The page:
Monday, February 12, 2018

New imaging based biomarker to predict success of atrial fibrillation treatment

Researchers report successful use of biomarker based on heart imaging to predict the usefulness of catheter ablation to treat atrial fibrillation (Afib). Researchers analyzed the level of dys-synchrony in the left atrium as useful biomarker for success of the catheter ablation. The study is published in the Journal of the American College of Cardiology: Cardiovascular Imaging.

Atrial fibrillation, diagnosed in 3.4 million Americans and the most common heart rhythm condition in the United States, is marked by irregular and sometimes extremely rapid heart rates that cause fatigue and shortness of breath, and significantly increase the risk of heart failure and stroke. Treatments include drugs to regulate the electrical pulses in the upper chambers of the heart and  increasingly catheter ablation. The procedure involves general anesthesia and imaging guided use of a wire catheter threaded through a vein to the heart to make scores of tiny burns of tissue in which the irregular heartbeats arise. Though catheter ablation procedure is effective in reducing symptoms, there is an estimated 20 to 30 percent failure rate, and cardiologists have long sought various biological or anatomical factors to help them determine in advance which patients are the best candidates for ablation.

"In our study, we found that the best indicator of success is how in sync the left atrium chamber of the heart is when it relaxes," says Luisa Ciuffo, M.D., a postdoctoral fellow in the Division of Cardiology at the Johns Hopkins University School of Medicine. "Diseased, damaged hearts with a lot of scar tissue don't contract and relax at the same time throughout the atrium because it is more difficult to rhythmically contract the thicker, tougher damaged tissue." The analysis to determine the level of dys-synchrony in the left atrium

For the study, designed to identify the best predictors, the researchers used data from 208 atrial fibrillation patients admitted to The Johns Hopkins Hospital. Some 29 percent of the patients were women and the average age of all patients was 59. Prior to the ablation, each subject underwent computed tomography scans or MRIs of their hearts and were followed for an average of 20 months to assess recurrence of Atrial fibrillation or Afib, including a faster than normal heartbeat or an irregular heartbeat lasting longer than 30 seconds. Atrial fibrillation recurred in 101 patients.

The researchers then analyzed various characteristics of the imaging scans from 208 people in a subgroup: 107 of the people with successful ablations compared to 101 of those with failed ablations. Overall, the Johns Hopkins researchers found that patients with recurrent atrial fibrillation had on average more preoperative dys-synchrony throughout the left atrium than those who had successful ablations (3.9 percent versus 2.2 percent), with the higher value indicating more diseased atrium. In a second part of the study researchers wanted to study level of dys-synchrony that would predict success of treatment. They used cut off value of 2.86 percent and found that this model had 76% sensitivity and 81% specificity.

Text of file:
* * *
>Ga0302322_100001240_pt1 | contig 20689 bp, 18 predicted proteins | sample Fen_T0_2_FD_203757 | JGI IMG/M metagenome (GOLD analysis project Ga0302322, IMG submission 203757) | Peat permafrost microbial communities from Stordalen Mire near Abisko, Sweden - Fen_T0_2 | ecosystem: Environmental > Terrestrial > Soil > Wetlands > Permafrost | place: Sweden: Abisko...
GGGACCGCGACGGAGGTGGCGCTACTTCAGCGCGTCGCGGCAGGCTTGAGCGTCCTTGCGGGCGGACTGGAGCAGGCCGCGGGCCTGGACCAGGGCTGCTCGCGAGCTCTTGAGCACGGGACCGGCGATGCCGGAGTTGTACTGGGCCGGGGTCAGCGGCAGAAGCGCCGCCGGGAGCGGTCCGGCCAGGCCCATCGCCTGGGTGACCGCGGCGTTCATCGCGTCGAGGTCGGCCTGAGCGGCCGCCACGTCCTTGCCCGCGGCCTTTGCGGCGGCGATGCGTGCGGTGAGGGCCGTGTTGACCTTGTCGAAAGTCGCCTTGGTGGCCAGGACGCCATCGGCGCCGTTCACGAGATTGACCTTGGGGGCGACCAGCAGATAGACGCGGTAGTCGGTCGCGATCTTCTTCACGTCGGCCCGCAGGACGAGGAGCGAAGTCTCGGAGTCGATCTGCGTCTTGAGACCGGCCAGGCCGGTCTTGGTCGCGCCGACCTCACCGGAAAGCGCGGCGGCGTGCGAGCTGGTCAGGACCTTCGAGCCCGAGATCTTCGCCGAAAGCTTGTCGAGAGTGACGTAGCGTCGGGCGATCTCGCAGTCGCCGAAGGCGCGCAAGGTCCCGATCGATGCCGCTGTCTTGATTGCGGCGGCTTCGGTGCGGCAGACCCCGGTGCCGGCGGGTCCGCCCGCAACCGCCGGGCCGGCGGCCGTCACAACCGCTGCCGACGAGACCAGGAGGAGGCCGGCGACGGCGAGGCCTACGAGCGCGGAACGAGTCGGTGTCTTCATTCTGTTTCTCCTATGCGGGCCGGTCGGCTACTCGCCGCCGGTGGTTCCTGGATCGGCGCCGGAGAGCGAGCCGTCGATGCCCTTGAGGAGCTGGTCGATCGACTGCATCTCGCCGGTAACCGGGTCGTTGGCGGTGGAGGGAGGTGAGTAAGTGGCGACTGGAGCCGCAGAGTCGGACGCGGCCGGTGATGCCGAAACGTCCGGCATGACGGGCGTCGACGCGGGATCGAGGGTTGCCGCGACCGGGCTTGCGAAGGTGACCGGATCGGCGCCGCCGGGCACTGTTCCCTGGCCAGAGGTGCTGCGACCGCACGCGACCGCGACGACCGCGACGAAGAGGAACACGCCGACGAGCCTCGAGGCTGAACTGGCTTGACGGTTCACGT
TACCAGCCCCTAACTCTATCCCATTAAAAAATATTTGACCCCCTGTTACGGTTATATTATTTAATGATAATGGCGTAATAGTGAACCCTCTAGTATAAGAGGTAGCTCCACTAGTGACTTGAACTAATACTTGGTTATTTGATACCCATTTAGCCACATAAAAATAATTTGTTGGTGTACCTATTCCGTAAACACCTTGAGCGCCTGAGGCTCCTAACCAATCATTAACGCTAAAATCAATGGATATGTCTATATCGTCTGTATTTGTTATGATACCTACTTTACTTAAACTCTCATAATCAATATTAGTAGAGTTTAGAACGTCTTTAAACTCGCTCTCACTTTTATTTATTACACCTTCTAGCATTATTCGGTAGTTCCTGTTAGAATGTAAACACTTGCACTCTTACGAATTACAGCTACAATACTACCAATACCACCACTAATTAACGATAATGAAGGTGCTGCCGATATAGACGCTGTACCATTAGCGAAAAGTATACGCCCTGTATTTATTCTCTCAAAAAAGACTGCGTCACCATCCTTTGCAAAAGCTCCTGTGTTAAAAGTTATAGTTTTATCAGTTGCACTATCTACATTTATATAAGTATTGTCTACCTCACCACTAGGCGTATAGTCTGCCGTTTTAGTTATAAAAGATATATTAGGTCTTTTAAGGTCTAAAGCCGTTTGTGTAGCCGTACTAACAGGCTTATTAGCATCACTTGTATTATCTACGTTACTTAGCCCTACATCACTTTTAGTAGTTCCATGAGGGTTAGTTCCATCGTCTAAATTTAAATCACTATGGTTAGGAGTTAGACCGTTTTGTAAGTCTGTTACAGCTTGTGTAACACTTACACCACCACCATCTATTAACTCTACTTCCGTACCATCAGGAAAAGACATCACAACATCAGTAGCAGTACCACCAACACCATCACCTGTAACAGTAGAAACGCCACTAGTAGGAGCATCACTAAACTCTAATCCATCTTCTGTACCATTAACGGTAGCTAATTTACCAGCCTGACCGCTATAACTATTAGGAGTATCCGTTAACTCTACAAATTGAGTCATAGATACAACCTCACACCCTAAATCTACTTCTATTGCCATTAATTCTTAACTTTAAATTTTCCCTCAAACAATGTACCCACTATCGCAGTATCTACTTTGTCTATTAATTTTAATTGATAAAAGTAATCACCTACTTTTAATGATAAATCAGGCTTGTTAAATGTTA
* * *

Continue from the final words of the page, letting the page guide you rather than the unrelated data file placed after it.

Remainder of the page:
The researchers caution that a more randomized and controlled clinical trial is needed before doctors can reliably use their cardiac imaging analysis routinely with patients, but if confirmed, they say the method should reduce ablation procedures unlikely to work, along with the procedures' substantial costs and complication risks.

"We believe we are developing a tool that can help with personalized decision-making to help refine patient selection and thus reduce the failure rate by saving candidates with low potential benefit from futile procedures and complications," says senior author Hiroshi Ashikaga, M.D., Ph.D., assistant professor of medicine at the Johns Hopkins University School of Medicine. Although the risk of complication is small, about 6 percent with ablation, there is still the chance of puncturing the heart or forming a fistula.

Citation: Ciuffo, Luisa, Susumu Tao, Esra Gucuk Ipek, Tarek Zghaib, Muhammad Balouch, Joao A.c. Lima, Saman Nazarian, David D. Spragg, Joseph E. Marine, Ronald D. Berger, Hugh Calkins, and Hiroshi Ashikaga. "Intra-Atrial Dyssynchrony During Sinus Rhythm Predicts Recurrence After the First Catheter Ablation for Atrial Fibrillation." JACC: Cardiovascular Imaging, 2018. doi:10.1016/j.jcmg.2017.11.028.

Funding: NIH/National Heart, Lung, Blood Institute, W.W. Smith Charitable Trust, Magic That Matters Fund for Cardiovascular Research, Zegar Family Foundation, Edward St. John Foundation, Roz and Marvin H Weiner Family Foundation.

Adapted from press release by John Hopkins Medicine.
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